Tostenson said that lifting certain COVID restrictions in B.C. for the restaurant and food industry is not just about adjusting the capacity of the establishments. Rather, it is more about promoting the mental well being of the citizens.
He said that “the biggest thing out of all this is sending a signal to get people’s confidence back that they can actually start going out more”. The possibility of more establishments opening, enabling citizens to enjoy life outside again, can help people so that they can plan more gatherings and activities accordingly in the near future.
The mandates on the B.C. vaccine card and the wearing of masks have been beneficial for businesses. Both employees and customers are protected, making them more likely to go out.
What are the Current COVID Restrictions in B.C.?
All individuals who are 5 years of age or older are required to wear a mask when inside a public indoor setting. This includes, but is not limited to, grocery stores, airports, coffee shops, public transportation, libraries, clothing and retail stores, malls and shopping centers, and restaurants.
However, certain individuals are exempted from wearing a mask, such as children younger than 5 years old and anyone with health conditions that make them unable to wear or remove a mask by themselves. Individuals can also remove their masks to facilitate easier communication with another individual who has a hearing impairment.
A face shield cannot be used instead of a mask because they do not offer the same level of protection against the COVID-19 virus.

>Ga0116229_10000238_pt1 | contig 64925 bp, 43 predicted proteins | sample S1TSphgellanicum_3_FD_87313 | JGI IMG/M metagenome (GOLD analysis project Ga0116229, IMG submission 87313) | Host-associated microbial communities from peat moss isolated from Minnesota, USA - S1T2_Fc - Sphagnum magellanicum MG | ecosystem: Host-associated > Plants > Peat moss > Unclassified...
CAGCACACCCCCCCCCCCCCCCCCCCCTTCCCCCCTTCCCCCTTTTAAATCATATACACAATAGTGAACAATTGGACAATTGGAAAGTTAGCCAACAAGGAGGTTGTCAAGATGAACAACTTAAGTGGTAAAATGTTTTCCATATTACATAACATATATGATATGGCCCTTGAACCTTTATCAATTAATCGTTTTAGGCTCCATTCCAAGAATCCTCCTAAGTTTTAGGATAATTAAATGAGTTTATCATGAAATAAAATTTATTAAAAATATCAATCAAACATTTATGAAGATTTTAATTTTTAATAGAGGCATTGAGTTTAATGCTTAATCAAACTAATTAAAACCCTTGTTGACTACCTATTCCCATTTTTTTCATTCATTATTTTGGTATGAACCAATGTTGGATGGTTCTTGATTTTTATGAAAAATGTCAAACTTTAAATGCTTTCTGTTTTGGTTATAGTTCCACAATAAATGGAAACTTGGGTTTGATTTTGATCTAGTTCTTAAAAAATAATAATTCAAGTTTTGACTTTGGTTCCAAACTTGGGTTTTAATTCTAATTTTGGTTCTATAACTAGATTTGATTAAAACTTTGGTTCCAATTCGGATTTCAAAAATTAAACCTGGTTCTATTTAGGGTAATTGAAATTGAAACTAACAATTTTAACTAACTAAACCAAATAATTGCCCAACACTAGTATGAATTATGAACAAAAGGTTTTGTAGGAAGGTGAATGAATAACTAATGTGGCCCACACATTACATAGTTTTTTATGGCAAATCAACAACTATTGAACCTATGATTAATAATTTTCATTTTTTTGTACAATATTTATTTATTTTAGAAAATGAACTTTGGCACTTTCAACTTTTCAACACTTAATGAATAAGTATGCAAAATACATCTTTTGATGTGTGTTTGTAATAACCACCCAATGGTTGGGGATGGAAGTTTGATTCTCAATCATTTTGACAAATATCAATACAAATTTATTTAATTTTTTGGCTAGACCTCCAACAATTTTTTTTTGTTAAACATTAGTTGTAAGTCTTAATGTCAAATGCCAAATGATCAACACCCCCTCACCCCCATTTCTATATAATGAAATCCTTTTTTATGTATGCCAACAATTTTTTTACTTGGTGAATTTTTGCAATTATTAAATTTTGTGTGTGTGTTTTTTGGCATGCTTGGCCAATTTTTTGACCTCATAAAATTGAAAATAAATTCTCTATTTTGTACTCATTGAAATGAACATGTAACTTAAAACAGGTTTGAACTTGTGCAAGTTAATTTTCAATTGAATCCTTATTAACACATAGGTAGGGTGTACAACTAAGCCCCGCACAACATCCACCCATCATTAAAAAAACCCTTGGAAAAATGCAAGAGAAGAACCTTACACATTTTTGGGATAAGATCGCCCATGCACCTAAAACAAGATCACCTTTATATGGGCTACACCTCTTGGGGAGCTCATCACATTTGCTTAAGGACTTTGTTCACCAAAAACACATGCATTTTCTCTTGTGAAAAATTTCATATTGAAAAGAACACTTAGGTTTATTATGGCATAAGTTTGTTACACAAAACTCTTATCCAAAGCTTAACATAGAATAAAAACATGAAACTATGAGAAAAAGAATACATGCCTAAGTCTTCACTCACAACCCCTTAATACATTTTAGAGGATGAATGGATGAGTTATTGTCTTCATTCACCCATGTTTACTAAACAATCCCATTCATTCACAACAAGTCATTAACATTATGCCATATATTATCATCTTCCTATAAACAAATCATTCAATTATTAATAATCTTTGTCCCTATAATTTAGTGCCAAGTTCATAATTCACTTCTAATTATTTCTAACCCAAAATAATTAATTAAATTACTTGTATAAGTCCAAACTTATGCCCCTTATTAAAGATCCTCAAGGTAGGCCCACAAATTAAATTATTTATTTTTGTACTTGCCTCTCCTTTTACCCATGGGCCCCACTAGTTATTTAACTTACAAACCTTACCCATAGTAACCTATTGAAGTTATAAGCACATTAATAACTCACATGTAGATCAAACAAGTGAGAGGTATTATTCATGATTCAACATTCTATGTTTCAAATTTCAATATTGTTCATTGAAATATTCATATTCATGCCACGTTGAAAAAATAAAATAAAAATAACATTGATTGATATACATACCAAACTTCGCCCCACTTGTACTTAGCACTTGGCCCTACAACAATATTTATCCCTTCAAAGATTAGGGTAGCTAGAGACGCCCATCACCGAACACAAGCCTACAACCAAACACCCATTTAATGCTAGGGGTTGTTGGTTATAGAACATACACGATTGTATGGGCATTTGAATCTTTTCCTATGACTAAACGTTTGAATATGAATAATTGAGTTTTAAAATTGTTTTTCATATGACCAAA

Attending Gatherings and Events
Indoor personal gatherings held at one’s residence or in a vacation accommodation should only be attended by people from the same household together with 10 other visitors or 1 different household. Vaccination is required for anyone 12 years of age or older.
Personal gatherings done outdoors are not limited to any number of attendees. However, it is still highly encouraged to stay with the same people and refrain from having too many people from different households in one place at the same time.
On the other hand, orgazined gatherings have more restrictions. Those that are done indoors, such as parties, celebrations, wedding receptions, and funerals, are not allowed.
Organized gatherings done outdoors can be conducted with 5,000 people, or 50% of the venue’s capacity.
Indoor events held at venues, such as concerts, theatre, dance, symphony performances, sports events, movies, lectures, presentations, workshops, and sponsored and ticketed events, can only accommodate up to 50% of their capacity. All attendees must be fully vaccinated and show their proof of vaccination prior to entering the venue. Masks should be worn at all times, and dancing is not allowed.